I should be working on stuff. I have stuff to do. But I’m deep in the internet rabbit tubes again, and I cannot just drop this trail.

The trailhead was a book. One that was published in 1924. Almost at random, on Sunday I pulled it from a shelf at Moose Mountain Antique store in Pine, AZ

Classic Arizona Poetry
flickr photo shared by cogdogblog under a Creative Commons ( BY ) license

Sharlot M. Hall is a well known (well locally well-known) (maybe not) Arizona historian, writer, someone who lived through the settling of this area in the late 1800s (learn more about her). An Arizona history museum in Prescott is named after her.

The first edition of Cactus and Pine, published in 1911 (available in the Internet Archive) was a book of poems she wrote for her mother. The introduction in the edition I got tells of her “hurried” publication so her mother could see it in print, and how it took much more time, and requests, to produce the second edition.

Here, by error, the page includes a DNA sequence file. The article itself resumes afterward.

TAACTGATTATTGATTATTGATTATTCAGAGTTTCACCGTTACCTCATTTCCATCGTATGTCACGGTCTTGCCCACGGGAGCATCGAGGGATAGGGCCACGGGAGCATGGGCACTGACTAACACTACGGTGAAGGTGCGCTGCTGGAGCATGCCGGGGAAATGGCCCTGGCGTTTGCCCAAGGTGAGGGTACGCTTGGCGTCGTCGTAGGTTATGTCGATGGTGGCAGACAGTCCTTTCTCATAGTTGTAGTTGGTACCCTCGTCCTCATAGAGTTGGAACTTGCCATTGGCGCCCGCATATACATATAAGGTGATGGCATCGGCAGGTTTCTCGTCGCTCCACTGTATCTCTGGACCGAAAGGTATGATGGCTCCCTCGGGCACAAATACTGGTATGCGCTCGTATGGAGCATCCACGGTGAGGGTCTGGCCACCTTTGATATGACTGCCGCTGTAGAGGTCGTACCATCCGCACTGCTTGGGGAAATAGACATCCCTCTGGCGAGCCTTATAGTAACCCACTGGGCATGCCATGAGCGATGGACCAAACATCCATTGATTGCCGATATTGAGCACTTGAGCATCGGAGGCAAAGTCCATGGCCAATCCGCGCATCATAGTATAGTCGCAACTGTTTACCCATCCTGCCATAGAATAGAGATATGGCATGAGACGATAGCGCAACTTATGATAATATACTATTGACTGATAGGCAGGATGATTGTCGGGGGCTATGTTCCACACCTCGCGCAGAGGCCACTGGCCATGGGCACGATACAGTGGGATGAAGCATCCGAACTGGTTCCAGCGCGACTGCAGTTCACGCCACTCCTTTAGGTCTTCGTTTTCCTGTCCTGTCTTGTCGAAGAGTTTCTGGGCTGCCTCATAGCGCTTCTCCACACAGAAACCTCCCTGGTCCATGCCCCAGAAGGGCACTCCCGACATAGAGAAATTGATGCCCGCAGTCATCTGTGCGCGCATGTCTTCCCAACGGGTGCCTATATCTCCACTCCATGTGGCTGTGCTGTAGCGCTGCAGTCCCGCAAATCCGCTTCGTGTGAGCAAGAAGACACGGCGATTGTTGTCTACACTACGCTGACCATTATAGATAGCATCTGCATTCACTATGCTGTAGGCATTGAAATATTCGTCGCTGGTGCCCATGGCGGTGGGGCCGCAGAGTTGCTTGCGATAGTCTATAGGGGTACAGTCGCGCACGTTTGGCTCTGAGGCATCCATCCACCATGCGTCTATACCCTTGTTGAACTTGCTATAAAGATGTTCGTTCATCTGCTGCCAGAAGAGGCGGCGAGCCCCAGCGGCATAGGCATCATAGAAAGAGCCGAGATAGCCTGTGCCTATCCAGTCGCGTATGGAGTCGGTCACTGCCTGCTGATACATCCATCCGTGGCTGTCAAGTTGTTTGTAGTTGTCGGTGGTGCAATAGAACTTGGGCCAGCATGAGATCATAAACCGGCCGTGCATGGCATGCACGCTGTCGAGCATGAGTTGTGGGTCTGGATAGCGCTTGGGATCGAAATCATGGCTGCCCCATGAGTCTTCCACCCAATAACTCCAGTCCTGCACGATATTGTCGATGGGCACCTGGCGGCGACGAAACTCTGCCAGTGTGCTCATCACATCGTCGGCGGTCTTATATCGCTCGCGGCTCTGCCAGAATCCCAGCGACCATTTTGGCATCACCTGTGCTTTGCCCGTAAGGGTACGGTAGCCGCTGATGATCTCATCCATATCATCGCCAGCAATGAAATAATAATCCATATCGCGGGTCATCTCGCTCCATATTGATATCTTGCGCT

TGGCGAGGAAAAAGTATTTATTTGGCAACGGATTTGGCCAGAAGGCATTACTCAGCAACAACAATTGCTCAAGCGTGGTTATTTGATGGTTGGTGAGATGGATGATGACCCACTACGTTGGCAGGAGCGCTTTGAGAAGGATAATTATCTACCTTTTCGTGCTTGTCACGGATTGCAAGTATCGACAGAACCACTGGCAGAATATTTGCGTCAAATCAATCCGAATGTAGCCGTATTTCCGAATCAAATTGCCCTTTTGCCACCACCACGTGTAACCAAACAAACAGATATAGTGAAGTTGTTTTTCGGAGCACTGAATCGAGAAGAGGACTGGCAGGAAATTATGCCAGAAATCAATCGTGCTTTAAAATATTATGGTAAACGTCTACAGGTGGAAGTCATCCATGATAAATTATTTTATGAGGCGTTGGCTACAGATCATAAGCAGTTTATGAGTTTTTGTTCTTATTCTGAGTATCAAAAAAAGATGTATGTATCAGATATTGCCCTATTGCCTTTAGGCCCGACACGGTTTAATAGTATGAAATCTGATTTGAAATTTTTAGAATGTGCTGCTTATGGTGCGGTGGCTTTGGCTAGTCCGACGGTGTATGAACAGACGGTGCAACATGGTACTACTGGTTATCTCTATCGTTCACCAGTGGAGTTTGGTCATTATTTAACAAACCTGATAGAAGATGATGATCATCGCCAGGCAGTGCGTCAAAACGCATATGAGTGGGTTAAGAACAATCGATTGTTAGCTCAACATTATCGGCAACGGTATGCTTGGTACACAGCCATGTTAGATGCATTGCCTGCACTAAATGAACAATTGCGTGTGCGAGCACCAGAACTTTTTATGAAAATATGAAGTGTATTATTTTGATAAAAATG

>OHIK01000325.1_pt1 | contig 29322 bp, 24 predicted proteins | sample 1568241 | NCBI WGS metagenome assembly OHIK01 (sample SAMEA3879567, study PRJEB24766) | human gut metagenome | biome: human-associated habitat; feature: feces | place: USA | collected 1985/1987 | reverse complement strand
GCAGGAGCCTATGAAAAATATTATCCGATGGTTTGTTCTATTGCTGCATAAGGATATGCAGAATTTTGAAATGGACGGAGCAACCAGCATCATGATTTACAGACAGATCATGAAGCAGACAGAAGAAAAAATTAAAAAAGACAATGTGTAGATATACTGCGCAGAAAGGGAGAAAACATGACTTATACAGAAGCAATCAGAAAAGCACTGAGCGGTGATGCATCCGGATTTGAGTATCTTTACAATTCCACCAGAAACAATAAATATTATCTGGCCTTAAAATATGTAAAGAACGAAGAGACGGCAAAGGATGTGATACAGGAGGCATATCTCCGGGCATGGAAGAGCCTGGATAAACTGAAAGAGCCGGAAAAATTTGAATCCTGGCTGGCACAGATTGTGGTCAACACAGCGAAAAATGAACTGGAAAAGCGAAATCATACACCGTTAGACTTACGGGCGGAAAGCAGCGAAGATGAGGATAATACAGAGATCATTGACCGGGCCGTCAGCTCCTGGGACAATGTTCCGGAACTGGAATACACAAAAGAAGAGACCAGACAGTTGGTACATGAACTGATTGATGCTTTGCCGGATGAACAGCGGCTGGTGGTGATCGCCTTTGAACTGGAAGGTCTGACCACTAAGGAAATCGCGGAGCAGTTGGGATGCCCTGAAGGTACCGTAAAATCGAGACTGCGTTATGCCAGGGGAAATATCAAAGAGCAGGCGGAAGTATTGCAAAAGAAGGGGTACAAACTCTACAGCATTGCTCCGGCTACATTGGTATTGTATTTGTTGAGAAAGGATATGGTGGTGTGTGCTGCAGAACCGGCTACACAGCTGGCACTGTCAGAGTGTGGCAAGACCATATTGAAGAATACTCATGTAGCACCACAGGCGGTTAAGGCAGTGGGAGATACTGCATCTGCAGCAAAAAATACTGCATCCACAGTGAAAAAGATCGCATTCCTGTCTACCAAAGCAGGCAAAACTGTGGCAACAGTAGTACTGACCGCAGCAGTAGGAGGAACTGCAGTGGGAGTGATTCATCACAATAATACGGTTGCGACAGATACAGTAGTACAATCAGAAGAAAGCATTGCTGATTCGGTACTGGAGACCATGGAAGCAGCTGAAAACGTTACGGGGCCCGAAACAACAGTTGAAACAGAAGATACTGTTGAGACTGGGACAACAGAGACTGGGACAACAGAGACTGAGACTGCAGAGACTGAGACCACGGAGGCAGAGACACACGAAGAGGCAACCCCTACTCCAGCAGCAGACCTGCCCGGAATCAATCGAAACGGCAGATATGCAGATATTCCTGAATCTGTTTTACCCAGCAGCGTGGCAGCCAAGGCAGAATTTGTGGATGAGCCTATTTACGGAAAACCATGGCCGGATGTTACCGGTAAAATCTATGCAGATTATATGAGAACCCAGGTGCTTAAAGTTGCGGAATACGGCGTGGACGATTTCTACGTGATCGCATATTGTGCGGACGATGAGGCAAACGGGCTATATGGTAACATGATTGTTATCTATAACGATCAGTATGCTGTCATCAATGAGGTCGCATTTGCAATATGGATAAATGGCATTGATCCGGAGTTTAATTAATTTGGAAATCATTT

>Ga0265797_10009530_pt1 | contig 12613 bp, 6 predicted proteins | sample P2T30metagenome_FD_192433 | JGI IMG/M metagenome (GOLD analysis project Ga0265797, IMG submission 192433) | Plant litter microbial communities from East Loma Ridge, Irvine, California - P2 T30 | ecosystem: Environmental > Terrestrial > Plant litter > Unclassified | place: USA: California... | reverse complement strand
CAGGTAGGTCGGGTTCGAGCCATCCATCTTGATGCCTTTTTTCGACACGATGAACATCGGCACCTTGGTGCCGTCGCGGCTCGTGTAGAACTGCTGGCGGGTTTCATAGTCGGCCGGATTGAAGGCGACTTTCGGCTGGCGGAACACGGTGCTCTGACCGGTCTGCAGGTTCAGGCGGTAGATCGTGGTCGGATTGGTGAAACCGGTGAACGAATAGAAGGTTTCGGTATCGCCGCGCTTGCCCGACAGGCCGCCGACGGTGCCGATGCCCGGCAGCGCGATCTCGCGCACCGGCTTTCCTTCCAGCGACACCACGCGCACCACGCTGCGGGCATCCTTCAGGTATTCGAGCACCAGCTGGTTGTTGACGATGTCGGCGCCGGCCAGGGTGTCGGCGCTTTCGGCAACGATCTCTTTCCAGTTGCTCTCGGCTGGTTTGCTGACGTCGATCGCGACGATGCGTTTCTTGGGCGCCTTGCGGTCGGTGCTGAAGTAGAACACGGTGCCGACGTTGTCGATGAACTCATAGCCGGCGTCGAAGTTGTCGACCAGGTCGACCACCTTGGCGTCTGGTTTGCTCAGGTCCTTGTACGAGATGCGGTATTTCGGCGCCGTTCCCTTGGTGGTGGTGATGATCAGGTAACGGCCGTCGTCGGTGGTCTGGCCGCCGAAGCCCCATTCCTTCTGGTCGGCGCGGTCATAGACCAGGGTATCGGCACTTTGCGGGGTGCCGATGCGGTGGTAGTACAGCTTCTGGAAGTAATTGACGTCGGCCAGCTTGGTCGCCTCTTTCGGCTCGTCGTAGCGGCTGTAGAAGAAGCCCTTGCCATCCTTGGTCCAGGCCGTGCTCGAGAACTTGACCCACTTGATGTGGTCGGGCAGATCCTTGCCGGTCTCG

Still mourning the loss of her mother, she wrote

The publisher urged a second edition, for the demand had continued steadily, but I did not care enough to trouble to let it be printed.

When the Great War came the publishing firm failed and a friend who loved poetry presently went to see what had become of the plates, which were to have been mine had I cared enough to claim them.

He wrote me that all the metal, including my plates, had been sold to a munitions factory, and that so far as he could learn my poems had been shot at the Hun, and, we might hope, had done their part in winning the war in a decidedly original way for poetry.

Go poetry.

At breakfast today, I thumbed trough the yellowed pages, thick paper, slightly musty. I landed on a poem called “His Place” on page 43 and liked the images of the desert the poem raised. I like how she writes a blog-like intro to most of her early poems in the book.

"His Place" from Sharlot Hall's "Cactus and Pine" (1924)
“His Place” from Sharlot Hall’s “Cactus and Pine” (1924)